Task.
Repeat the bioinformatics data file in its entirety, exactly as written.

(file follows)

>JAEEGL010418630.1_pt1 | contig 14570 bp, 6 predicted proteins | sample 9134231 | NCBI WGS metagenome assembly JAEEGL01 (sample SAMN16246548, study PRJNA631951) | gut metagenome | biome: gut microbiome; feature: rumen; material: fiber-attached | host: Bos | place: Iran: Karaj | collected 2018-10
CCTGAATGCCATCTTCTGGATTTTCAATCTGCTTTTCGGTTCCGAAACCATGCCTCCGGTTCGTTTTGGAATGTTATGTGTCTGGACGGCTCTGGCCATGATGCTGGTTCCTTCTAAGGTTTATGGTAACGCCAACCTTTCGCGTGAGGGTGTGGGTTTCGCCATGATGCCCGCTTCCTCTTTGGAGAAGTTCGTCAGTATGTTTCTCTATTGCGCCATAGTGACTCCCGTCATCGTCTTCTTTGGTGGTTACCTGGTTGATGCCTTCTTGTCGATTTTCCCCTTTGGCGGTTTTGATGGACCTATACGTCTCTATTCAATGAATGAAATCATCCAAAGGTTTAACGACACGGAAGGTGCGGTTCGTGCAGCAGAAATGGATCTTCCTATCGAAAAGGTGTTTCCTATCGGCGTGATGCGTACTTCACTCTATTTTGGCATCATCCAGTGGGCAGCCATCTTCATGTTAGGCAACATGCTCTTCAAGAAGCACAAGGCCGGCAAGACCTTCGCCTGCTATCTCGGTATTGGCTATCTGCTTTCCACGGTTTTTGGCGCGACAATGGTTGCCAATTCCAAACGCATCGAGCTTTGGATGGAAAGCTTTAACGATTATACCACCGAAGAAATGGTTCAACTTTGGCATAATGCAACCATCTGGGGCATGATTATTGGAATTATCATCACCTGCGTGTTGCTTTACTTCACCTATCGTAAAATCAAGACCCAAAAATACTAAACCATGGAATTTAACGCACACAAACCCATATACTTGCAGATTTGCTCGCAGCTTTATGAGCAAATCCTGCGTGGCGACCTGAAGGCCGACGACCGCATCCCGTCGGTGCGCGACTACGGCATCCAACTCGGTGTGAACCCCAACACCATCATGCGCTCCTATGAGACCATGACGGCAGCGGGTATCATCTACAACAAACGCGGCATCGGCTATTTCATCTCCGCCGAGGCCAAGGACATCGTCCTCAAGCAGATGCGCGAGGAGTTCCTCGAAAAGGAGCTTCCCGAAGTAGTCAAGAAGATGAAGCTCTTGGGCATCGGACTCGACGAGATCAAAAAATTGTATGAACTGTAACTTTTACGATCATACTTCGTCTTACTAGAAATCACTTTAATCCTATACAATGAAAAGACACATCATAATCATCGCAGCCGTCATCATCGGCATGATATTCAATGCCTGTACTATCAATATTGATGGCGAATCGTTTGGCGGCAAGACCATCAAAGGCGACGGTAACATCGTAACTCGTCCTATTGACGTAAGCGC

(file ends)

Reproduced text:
>JAEEGL010418630.1_pt1 | contig 14570 bp, 6 predicted proteins | sample 9134231 | NCBI WGS metagenome assembly JAEEGL01 (sample SAMN16246548, study PRJNA631951) | gut metagenome | biome: gut microbiome; feature: rumen; material: fiber-attached | host: Bos | place: Iran: Karaj | collected 2018-10
CCTGAATGCCATCTTCTGGATTTTCAATCTGCTTTTCGGTTCCGAAACCATGCCTCCGGTTCGTTTTGGAATGTTATGTGTCTGGACGGCTCTGGCCATGATGCTGGTTCCTTCTAAGGTTTATGGTAACGCCAACCTTTCGCGTGAGGGTGTGGGTTTCGCCATGATGCCCGCTTCCTCTTTGGAGAAGTTCGTCAGTATGTTTCTCTATTGCGCCATAGTGACTCCCGTCATCGTCTTCTTTGGTGGTTACCTGGTTGATGCCTTCTTGTCGATTTTCCCCTTTGGCGGTTTTGATGGACCTATACGTCTCTATTCAATGAATGAAATCATCCAAAGGTTTAACGACACGGAAGGTGCGGTTCGTGCAGCAGAAATGGATCTTCCTATCGAAAAGGTGTTTCCTATCGGCGTGATGCGTACTTCACTCTATTTTGGCATCATCCAGTGGGCAGCCATCTTCATGTTAGGCAACATGCTCTTCAAGAAGCACAAGGCCGGCAAGACCTTCGCCTGCTATCTCGGTATTGGCTATCTGCTTTCCACGGTTTTTGGCGCGACAATGGTTGCCAATTCCAAACGCATCGAGCTTTGGATGGAAAGCTTTAACGATTATACCACCGAAGAAATGGTTCAACTTTGGCATAATGCAACCATCTGGGGCATGATTATTGGAATTATCATCACCTGCGTGTTGCTTTACTTCACCTATCGTAAAATCAAGACCCAAAAATACTAAACCATGGAATTTAACGCACACAAACCCATATACTTGCAGATTTGCTCGCAGCTTTATGAGCAAATCCTGCGTGGCGACCTGAAGGCCGACGACCGCATCCCGTCGGTGCGCGACTACGGCATCCAACTCGGTGTGAACCCCAACACCATCATGCGCTCCTATGAGACCATGACGGCAGCGGGTATCATCTACAACAAACGCGGCATCGGCTATTTCATCTCCGCCGAGGCCAAGGACATCGTCCTCAAGCAGATGCGCGAGGAGTTCCTCGAAAAGGAGCTTCCCGAAGTAGTCAAGAAGATGAAGCTCTTGGGCATCGGACTCGACGAGATCAAAAAATTGTATGAACTGTAACTTTTACGATCATACTTCGTCTTACTAGAAATCACTTTAATCCTATACAATGAAAAGACACATCATAATCATCGCAGCCGTCATCATCGGCATGATATTCAATGCCTGTACTATCAATATTGATGGCGAATCGTTTGGCGGCAAGACCATCAAAGGCGACGGTAACATCGTAACTCGTCCTATTGACGTAAGCGC